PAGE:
“As unemployment numbers go down, more people will be at work,” said Bornstein, the San Francisco attorney. Some back rent will be recouped, mortgages will get back on track and vacancy rates will fall.
“We’ll start to be on a path of a quick recovery,” Bornstein said.
But where people will want to live and their employment situations are sure to change. “This pandemic was a rapid experiment in people’s relationship to work,” Bornstein said.
One extreme example of this is the company Salesforce: it completed the largest tower in San Francisco in 2018. Last month, it announced it will permit remote or flexible work for most of its employees.
Second-tier cities may benefit as people realize they don’t need to commute to a big city for job opportunities, and cities and states that have been destinations for generations may no longer hold the same allure. The population migration to the Sunbelt and the Southwest could accelerate.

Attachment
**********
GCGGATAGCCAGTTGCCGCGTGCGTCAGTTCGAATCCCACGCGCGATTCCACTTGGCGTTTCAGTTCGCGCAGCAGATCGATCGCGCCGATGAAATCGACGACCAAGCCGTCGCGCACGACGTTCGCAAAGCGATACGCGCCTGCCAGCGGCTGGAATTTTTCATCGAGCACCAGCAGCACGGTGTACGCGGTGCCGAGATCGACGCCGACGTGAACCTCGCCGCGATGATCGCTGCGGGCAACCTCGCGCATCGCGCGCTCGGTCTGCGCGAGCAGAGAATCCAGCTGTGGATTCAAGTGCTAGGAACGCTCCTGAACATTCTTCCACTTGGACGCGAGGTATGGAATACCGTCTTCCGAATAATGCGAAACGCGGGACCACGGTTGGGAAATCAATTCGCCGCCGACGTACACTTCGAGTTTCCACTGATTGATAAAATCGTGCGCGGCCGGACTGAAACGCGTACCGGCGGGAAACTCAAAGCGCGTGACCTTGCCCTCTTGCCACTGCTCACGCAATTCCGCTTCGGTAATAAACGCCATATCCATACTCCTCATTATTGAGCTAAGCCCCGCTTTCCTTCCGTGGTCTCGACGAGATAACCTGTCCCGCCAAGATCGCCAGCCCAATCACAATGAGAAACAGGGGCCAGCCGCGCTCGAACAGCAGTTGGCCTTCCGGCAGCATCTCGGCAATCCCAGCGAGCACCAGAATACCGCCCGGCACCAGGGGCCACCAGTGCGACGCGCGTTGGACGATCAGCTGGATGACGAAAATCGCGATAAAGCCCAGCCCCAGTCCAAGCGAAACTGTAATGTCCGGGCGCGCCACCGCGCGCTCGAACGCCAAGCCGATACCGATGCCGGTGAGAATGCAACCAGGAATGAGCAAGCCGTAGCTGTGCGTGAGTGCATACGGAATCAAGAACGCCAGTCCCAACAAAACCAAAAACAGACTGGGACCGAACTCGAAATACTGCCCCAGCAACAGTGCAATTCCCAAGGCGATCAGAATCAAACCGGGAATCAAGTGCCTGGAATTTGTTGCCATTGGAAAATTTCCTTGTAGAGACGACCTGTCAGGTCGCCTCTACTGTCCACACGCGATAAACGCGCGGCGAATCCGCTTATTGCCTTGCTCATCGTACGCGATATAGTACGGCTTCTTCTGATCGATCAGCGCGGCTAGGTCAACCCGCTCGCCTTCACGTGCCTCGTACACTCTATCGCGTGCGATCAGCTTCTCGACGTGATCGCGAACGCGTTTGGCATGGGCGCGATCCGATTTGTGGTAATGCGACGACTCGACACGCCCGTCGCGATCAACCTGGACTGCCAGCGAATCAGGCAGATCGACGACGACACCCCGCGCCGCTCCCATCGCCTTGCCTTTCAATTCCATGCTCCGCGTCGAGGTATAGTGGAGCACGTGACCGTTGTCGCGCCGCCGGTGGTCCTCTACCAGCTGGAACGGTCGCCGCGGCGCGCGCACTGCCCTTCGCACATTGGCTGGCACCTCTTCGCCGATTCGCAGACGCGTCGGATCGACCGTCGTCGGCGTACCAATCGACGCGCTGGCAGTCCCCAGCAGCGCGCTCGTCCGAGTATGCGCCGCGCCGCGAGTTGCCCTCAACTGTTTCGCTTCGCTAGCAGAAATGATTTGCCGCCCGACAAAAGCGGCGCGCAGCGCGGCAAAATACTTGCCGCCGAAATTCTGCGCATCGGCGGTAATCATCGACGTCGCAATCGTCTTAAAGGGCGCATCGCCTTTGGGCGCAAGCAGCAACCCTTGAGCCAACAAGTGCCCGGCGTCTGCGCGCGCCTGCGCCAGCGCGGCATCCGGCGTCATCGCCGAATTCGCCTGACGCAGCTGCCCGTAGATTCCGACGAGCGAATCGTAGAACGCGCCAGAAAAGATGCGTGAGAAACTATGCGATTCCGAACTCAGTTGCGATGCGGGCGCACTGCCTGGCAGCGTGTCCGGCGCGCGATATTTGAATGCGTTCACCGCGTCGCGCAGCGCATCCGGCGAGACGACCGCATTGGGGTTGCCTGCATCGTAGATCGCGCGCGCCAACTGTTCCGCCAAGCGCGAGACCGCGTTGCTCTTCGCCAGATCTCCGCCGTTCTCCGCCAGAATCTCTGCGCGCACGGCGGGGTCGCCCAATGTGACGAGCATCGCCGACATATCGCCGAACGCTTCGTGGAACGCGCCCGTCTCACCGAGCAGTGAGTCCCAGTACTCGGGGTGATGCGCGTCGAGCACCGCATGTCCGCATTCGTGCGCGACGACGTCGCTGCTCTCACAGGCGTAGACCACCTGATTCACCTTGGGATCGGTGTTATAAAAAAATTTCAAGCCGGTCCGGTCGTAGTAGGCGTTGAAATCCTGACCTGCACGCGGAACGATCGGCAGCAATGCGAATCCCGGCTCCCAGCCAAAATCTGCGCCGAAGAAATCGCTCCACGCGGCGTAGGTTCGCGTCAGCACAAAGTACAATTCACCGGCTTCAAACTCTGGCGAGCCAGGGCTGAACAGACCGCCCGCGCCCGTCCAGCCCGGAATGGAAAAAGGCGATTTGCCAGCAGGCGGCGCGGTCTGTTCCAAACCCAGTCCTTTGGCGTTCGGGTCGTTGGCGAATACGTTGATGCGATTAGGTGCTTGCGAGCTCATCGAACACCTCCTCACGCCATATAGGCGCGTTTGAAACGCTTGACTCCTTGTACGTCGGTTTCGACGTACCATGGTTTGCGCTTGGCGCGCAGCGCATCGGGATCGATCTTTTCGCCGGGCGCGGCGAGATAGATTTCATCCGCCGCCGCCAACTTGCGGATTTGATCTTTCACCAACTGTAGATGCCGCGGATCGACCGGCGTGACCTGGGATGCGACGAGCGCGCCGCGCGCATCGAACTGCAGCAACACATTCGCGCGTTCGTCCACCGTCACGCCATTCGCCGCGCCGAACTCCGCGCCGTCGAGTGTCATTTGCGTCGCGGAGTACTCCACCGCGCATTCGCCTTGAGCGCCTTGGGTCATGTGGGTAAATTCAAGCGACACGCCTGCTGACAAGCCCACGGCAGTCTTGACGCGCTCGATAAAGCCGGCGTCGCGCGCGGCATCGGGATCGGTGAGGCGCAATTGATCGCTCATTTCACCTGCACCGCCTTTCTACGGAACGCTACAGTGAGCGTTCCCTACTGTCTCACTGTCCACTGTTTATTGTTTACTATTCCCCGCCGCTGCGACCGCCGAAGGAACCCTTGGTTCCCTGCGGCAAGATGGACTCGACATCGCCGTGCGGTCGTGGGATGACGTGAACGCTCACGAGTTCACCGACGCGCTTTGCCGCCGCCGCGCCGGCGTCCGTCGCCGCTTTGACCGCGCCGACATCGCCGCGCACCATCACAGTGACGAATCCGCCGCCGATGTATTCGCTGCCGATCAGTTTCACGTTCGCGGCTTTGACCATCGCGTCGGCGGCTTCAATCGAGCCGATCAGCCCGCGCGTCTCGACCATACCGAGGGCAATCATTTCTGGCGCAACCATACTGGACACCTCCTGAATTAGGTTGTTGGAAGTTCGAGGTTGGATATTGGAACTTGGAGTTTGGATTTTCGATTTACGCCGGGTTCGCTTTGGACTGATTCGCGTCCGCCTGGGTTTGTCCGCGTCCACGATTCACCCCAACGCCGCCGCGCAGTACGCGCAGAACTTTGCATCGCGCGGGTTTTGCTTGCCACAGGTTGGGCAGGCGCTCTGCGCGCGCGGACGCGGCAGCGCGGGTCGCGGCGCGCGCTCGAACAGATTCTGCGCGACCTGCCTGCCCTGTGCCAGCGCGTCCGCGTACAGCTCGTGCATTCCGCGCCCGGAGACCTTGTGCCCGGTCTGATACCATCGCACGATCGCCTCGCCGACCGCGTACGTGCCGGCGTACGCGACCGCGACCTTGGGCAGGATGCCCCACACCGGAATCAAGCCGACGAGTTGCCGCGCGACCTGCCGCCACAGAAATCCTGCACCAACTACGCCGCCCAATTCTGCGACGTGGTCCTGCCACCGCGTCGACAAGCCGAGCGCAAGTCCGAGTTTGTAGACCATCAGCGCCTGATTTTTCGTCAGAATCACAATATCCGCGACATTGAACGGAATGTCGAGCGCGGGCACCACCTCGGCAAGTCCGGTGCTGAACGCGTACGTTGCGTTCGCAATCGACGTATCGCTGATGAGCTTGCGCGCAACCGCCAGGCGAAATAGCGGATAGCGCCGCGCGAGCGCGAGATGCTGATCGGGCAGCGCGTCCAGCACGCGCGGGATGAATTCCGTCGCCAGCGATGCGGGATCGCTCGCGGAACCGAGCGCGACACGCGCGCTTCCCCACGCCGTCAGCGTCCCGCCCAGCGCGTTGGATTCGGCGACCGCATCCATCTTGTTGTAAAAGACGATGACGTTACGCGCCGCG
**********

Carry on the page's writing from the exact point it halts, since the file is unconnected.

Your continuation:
California, which has led population growth nationally for the last 170 years, reported a population loss for the first time since 1850, according to Census Bureau data released in July. New York City was losing population before the pandemic hit in 2020, and that trend accelerated as millions fled. Millions also moved in, but those new arrivals were not as affluent. a net 70,000 people left the metropolitan region in 2020, resulting in roughly $34 billion in lost income, according to Unacast, a location analytics company.
Bornstein believes California’s entrepreneurial spirit will prevail, and the state will continue to create new job opportunities and attract new residents. The outlook is less optimistic for people whose jobs were upended by the pandemic, such as those in retail and jobs that were automated and were taken over by robots.
“We’ll have a new way of orienting and people who have a skillset that’s attractive in the marketplace will be fine,” he said. “There may be jobs that will be forever lost.”